a containment portion being adapted to protect an umbilical cord of an infant; an attachment mechanism being adapted to releasably attach the containment portion against the infant, wherein said attachment mechanism is selected from the group consisting of a belt, and adhesive, and a fastening mechanism;
wherein the containment portion comprises a containment shell and the protected air space positioned between the infant and said containment shell, wherein said containment shell is constructed of a material which is liquid impermeable in an inward-flow direction.
19. The protective umbilical cord cover of Claim 18 wherein said containment shell is constructed of a material which is vapor permeable in an outward-flow direction.
PCT/US2018/046827 2017-08-17 2018-08-16 Umbilical cord cover WO2019036551A1 (en)

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Citations (8)

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US3528416A (en) * 1967-11-06 1970-09-15 Lawrence J Chamberlain Protective bandage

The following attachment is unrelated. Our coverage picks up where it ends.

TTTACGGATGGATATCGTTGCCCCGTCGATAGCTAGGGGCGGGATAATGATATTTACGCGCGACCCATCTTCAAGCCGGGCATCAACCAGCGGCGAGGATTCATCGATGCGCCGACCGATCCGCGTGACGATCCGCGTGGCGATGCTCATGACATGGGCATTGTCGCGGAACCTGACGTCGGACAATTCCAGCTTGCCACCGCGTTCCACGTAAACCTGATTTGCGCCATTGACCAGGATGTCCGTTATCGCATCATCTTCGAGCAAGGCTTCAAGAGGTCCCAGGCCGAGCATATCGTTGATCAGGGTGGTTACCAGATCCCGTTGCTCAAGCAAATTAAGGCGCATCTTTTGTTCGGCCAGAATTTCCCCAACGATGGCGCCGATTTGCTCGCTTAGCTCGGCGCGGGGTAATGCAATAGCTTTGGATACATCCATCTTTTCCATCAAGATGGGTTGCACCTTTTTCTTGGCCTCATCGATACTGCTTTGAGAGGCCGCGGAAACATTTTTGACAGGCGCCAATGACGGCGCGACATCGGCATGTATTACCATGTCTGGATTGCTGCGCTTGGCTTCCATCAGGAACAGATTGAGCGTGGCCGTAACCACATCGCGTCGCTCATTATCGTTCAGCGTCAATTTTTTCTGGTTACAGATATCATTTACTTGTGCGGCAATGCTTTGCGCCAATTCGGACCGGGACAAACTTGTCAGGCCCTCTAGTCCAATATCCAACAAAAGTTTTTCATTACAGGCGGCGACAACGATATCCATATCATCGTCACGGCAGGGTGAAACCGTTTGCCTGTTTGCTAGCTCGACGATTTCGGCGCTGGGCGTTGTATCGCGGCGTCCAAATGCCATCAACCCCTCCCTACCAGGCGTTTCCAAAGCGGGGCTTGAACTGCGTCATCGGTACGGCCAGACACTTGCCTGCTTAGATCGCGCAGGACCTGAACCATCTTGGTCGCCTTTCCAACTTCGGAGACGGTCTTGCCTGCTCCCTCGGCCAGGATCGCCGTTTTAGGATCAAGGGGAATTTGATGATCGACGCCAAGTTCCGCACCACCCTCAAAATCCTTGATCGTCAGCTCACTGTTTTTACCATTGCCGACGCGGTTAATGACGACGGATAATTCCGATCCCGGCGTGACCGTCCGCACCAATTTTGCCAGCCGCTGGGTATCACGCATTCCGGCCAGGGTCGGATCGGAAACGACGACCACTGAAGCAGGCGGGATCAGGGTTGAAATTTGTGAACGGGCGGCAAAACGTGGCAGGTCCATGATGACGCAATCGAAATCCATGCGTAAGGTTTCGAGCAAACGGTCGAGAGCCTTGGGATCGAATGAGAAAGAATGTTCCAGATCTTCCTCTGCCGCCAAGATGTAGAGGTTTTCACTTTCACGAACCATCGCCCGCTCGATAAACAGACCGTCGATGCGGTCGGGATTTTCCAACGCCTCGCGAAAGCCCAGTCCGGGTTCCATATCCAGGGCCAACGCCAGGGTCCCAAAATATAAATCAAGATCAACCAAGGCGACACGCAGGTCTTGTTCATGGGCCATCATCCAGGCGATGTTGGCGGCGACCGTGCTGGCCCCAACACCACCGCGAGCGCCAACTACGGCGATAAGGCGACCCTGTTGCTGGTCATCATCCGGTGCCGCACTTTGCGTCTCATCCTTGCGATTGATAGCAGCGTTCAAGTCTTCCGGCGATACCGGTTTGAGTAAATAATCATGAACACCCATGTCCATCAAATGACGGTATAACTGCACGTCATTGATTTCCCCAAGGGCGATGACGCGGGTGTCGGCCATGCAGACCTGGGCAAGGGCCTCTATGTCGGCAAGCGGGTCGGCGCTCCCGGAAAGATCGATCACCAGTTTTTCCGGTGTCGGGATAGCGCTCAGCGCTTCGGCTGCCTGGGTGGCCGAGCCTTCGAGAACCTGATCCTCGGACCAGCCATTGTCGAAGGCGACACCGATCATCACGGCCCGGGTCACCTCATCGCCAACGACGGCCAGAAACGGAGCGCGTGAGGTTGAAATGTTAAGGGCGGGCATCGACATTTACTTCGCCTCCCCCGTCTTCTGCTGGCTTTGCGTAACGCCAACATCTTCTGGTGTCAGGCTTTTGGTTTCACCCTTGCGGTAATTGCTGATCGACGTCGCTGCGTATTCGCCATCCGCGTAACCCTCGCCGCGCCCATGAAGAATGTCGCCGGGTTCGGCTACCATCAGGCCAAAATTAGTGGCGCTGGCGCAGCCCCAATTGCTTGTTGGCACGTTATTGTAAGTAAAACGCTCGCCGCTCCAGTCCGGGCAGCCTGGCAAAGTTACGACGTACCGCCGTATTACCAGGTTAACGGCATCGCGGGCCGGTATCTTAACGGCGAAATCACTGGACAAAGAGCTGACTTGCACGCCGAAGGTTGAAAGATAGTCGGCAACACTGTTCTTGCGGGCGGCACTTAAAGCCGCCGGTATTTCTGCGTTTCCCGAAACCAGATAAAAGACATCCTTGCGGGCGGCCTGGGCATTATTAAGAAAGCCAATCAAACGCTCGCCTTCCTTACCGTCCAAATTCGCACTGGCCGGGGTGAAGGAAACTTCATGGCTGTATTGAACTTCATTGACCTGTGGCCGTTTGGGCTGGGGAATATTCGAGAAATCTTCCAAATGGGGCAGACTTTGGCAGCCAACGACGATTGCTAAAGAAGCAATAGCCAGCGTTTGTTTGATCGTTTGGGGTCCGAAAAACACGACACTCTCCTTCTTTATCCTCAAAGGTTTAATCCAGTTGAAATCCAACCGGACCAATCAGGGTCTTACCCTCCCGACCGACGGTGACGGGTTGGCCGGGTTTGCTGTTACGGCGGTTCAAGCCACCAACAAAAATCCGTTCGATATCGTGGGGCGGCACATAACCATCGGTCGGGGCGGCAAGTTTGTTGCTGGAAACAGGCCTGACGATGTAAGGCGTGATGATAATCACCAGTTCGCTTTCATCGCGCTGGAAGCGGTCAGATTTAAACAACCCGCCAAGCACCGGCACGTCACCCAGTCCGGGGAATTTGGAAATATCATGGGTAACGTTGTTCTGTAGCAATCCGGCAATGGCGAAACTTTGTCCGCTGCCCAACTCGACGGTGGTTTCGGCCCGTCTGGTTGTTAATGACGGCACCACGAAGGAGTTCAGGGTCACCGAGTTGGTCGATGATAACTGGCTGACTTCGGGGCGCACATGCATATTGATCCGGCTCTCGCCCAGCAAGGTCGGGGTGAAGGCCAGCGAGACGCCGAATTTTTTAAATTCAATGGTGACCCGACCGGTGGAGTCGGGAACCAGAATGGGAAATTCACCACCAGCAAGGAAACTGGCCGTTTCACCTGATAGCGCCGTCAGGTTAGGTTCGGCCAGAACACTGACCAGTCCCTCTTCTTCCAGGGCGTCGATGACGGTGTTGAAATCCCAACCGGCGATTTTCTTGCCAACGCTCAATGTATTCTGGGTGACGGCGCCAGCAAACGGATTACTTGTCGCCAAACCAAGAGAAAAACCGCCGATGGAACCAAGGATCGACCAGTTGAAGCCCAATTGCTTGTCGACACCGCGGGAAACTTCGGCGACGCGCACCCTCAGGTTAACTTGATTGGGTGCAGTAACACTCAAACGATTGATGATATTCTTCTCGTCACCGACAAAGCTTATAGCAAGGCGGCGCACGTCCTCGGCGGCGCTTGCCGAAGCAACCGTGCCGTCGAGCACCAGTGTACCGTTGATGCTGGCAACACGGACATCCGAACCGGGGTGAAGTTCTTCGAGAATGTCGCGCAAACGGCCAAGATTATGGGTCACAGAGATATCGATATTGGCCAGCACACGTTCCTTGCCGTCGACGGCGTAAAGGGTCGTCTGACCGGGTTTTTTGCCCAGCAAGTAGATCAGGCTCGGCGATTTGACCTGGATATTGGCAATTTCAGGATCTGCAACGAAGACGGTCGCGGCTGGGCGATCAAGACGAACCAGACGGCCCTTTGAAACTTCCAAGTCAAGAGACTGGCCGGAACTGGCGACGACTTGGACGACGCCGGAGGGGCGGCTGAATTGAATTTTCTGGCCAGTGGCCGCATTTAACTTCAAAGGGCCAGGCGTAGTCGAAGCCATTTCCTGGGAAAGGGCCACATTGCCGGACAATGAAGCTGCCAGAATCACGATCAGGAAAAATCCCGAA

US5593395A (en) * 1987-08-07 1997-01-14 Martz; Joel D. Vapor permeable dressing
US20050228331A1 (en) * 2004-04-01 2005-10-13 Tseng Yung-Lung Gripping bandage
US20100139665A1 (en) * 2008-12-08 2010-06-10 Tsan-Hsiung Cheng 3D Ventilation Device for Separating Body Skin from Clothes
US20120078153A1 (en) * 2010-08-26 2012-03-29 Malcolm Russell Wound dressings
US20150119865A1 (en) * 2008-05-30 2015-04-30 Kci Licensing, Inc. Reduced-pressure, linear-wound treatment systems
US9314312B2 (en) * 2012-03-20 2016-04-19 Carpal Aid, Llc Therapeutic skin lifting device and related systems and methods
US20170021134A1 (en) * 2015-05-01 2017-01-26 The Board Of Trustees Of The Leland Stanford Junior University Systems and methods for protecting umbilical stumps

Patent Citations (8)

* Cited by examiner, † Cited by third party
Publication number Priority date Publication date Assignee Title
US3528416A (en) * 1967-11-06 1970-09-15 Lawrence J Chamberlain Protective bandage
US5593395A (en) * 1987-08-07 1997-01-14 Martz; Joel D. Vapor permeable dressing
US20050228331A1 (en) * 2004-04-01 2005-10-13 Tseng Yung-Lung Gripping bandage
US20150119865A1 (en) * 2008-05-30 2015-04-30 Kci Licensing, Inc. Reduced-pressure, linear-wound treatment systems
US20100139665A1 (en) * 2008-12-08 2010-06-10 Tsan-Hsiung Cheng 3D Ventilation Device for Separating Body Skin from Clothes
US20120078153A1 (en) * 2010-08-26 2012-03-29 Malcolm Russell Wound dressings
US9314312B2 (en) * 2012-03-20 2016-04-19 Carpal Aid, Llc Therapeutic skin lifting device and related systems and methods
US20170021134A1 (en) * 2015-05-01 2017-01-26 The Board Of Trustees Of The Leland Stanford Junior University Systems and methods for protecting umbilical stumps